Another service, Ader, was a bust because it paired him with influencers who just turned him down, not wanting to be associated with guns. “Most astonishing was being told no by dozens of Twitch influencers who play and promote first-person shooter games for a living,” Lunt says. “They are toy guns.”
Today, he just direct-messages influencers who openly love real weapons. And that works fine.
Most gun influencers exist within the tactical community, which overlaps to some degree with hunting and shooting sports communities, and a bit more with the Second Amendment activism community. This group is interested in a little bit of everything: supplements and bodybuilding, general outdoorsiness that can easily involve guns, preparing for disaster with military techniques, accruing weapons for protection and for fun, hanging out together at gun shows and photo sessions, sustaining each other’s followings by making guest appearances on one another’s feeds. Falling in love and having babies together. Welcoming followers into their Christmas mornings and their afternoons at the range.
Kimberly Matte calls herself an open book, and gamely answers questions about how she picks out protein powders and patriotic pajamas for sponsored content on her page, as well as what it’s like to have Instagram hide your photos because of a glimpse of nipple or something less obvious — maybe just spam reports from people who don’t like semi-nude women playing with weapons. She is like a lot of the other women who operate in this space on Instagram, in that she says her following just grew on its own, became more of her identity than she intended, and brought her a lot of joy. Plus money.
Liberte Austin (pronounced “exactly like the word ‘liberty’”) became interested in guns after she was the victim of a violent home break-in. “That set the course for me for the next few years, to live in fear,” she says. “When I started hunting, that’s when I gained a sense of power back in my life.” She says Instagram was just a good avenue to express herself, and 200,000 people were interested in what she was saying.
Lauren Young, a veteran living in Georgia and currently prepping for the LSAT, has 192,000 followers on Instagram and also says she never meant for it to happen. She doesn’t call herself an influencer. She joined the Army just out of high school and thought shooting was the least fun thing in the world. It was the confluence of a bunch of random factors — her boyfriend taking up portrait photography, a group of her friends dogging her to go with them to the shooting range, some guy in Reno asking her to be in a photo session based on the third-person shooter video game The Division — that got her to where she is now, posting mostly about guns and gun brands.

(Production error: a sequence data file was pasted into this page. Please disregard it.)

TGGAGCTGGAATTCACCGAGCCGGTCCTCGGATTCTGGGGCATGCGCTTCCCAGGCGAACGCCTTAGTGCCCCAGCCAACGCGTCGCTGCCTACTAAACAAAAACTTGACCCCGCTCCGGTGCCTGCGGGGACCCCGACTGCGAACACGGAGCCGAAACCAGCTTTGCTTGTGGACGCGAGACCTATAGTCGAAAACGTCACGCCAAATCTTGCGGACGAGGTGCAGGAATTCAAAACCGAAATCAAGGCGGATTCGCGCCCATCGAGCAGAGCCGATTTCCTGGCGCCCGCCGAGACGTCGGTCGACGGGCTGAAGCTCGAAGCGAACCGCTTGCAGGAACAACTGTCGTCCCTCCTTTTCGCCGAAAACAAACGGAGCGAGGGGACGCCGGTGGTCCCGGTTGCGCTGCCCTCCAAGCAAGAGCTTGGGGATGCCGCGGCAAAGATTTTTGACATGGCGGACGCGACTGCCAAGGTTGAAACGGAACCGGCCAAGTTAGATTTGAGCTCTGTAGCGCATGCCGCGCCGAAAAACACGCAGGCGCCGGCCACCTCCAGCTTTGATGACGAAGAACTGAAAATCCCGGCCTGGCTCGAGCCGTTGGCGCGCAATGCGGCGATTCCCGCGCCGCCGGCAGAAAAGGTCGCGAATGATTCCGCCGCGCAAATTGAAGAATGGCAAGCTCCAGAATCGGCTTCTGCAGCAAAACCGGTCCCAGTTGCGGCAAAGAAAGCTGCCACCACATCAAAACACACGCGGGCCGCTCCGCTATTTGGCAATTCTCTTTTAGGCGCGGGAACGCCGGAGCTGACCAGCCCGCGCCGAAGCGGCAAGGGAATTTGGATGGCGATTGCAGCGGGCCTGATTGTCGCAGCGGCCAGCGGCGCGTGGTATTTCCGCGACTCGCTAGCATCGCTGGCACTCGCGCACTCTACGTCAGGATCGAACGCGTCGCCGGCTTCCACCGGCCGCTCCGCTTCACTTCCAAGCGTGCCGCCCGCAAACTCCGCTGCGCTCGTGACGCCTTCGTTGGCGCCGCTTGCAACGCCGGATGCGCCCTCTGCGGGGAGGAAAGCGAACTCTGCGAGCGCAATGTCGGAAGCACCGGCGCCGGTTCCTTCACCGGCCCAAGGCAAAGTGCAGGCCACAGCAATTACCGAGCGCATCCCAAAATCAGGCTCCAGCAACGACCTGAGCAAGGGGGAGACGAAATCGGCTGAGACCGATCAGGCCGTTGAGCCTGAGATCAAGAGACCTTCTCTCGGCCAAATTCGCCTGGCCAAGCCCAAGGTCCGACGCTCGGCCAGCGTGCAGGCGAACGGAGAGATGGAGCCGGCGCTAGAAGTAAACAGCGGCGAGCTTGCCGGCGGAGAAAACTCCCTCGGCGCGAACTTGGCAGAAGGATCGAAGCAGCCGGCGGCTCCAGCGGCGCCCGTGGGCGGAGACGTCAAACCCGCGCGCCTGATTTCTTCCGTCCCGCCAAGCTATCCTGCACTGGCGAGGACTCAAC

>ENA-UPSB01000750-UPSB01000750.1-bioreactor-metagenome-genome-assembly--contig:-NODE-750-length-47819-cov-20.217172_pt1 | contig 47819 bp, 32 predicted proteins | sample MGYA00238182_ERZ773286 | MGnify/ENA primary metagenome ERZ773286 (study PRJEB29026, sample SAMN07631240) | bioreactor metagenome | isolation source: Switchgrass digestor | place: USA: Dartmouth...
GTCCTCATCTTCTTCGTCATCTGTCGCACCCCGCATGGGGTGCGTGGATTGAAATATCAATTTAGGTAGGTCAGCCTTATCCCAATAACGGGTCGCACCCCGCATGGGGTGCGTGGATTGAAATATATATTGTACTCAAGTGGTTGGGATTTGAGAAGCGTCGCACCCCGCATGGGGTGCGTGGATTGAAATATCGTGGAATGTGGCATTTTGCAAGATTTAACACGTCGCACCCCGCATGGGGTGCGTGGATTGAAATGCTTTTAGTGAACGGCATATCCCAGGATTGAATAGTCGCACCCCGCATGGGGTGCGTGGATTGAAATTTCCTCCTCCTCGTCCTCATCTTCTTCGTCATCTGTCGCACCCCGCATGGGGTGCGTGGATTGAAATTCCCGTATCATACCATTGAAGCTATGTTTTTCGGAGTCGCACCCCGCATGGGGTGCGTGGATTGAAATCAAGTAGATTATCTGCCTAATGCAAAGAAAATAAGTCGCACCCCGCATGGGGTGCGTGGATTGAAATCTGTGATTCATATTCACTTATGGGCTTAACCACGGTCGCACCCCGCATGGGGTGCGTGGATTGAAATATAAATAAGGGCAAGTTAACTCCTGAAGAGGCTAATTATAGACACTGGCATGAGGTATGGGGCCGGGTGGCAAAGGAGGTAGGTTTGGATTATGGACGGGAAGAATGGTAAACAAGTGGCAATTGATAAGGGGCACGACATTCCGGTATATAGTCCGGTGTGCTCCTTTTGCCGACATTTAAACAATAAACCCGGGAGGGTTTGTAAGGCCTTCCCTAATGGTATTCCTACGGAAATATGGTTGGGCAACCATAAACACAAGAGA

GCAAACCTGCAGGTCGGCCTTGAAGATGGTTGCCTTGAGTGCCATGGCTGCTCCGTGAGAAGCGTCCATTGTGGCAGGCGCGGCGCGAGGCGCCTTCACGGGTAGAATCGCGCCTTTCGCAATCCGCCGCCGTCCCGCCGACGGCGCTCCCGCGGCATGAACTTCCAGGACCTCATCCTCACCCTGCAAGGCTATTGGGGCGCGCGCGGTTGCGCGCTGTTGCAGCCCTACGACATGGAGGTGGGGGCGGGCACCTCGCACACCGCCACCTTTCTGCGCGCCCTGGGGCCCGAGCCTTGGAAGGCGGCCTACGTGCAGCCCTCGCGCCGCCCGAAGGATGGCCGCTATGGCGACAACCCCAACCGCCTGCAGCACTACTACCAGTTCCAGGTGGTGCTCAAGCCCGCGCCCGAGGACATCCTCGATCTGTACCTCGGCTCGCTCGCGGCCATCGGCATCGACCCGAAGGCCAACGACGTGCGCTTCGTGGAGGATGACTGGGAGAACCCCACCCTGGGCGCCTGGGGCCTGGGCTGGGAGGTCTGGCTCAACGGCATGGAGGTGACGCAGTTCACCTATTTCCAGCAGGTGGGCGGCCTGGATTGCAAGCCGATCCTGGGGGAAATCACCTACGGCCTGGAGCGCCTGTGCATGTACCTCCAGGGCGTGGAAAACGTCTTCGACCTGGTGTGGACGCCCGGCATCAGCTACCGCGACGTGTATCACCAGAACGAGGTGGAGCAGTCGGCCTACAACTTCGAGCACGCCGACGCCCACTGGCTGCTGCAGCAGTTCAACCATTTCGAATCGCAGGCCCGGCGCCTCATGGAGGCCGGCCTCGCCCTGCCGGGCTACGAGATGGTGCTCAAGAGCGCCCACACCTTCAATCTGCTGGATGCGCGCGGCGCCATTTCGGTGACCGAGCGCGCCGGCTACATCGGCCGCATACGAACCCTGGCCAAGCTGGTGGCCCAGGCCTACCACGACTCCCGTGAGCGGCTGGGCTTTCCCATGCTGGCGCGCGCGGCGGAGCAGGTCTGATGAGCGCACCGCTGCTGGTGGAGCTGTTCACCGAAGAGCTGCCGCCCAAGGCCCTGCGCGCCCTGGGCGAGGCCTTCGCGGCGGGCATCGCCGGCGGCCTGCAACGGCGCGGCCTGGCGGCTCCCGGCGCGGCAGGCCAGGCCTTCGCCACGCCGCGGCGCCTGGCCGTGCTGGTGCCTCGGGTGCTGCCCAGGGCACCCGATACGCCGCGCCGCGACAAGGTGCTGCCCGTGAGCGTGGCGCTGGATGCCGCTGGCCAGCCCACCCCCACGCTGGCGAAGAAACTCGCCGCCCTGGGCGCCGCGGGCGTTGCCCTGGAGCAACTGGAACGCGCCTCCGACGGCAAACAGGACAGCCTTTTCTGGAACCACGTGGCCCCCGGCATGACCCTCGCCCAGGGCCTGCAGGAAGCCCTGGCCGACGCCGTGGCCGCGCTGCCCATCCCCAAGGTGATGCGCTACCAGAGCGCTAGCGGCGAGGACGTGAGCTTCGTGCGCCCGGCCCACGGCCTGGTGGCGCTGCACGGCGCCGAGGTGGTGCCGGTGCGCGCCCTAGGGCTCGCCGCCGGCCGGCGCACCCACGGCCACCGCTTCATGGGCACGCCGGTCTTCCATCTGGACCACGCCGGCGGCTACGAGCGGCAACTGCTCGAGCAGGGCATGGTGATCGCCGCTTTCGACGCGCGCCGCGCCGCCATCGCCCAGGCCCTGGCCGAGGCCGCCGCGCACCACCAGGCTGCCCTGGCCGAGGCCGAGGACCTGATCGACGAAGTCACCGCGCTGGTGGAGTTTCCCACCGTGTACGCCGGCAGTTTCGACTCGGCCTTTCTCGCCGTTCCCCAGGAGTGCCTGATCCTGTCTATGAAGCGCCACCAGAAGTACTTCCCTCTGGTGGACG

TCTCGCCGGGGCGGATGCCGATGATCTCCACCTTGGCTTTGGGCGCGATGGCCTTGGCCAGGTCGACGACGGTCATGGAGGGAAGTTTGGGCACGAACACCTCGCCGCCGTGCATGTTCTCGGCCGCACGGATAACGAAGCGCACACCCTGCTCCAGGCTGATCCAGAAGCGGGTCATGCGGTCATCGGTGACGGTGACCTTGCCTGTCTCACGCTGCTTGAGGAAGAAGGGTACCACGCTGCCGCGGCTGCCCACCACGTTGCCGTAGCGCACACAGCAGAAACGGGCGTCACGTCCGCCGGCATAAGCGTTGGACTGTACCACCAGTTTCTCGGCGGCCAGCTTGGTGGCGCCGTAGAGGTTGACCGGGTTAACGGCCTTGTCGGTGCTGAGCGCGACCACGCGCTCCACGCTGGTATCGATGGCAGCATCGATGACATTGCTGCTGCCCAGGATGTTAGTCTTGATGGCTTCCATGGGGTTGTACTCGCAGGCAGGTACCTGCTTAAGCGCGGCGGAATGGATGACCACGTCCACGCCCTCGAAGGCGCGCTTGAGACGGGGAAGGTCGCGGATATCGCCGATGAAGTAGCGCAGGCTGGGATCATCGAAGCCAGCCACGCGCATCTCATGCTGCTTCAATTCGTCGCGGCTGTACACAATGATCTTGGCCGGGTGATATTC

“It just kind of blew up,” Young says of her account. “I think I fell into [the tactical] niche at the right time before it got oversaturated like it has with the fitness industry, or the Fashion Nova-type industry. I was getting reached out to by companies whose guns I’d shot. I think organically it became a bigger part of my life — more than I expected, for sure.”
These three are considered mid-tier influencers, with followings between 50,000 and 500,000. Many of the other women with brand deals like theirs are technically micro-influencers, with followings between 10,000 and 50,000. They have that elusive quality that advertisers crave in 2019: authenticity. Smaller audiences tend to be more engaged audiences, and a lifestyle feels more real and accessible when the people promoting it are both of those things.
If the first wave of Instagram influencers were hired to promote things with obvious visual allure — fashion, beauty products, high-end travel, home decor — this community is being hired for a more complicated task. They’re taking the inherently ugly, seemingly undesigned world of weaponry and making it beautiful. What they’re selling, as is the case with all influencers, is their own taste; their purchasing choices are evidence of a charming and enviable lifestyle. They’re liberating guns from a dogmatic and fanatic reputation. Beautiful people love guns too.
A few weeks before the birth of her son, Charissa Littlejohn (388,000 followers) posted a photo of the baby sneakers she would give him when he was born. They were sitting on the ground between her husband’s feet (in a pair of the same shoes) and her own (also classic black Converse).
It would not be so different from any other Instagram influencer’s prenatal post — down to the tagging of a profile belonging to a baby who could not yet secure his own username but needed one all the same — were it not for the fact that surrounding the soon-to-be-filled kicks was a circle of FN 509 handguns. “Even got one for @babyyygat when he gets here …” Littlejohn wrote, thanking the company with a heart-eyes emoji, to the response of nearly 5,000 likes. Yes, her baby’s Instagram handle is a gun reference too. This is called a consistent brand.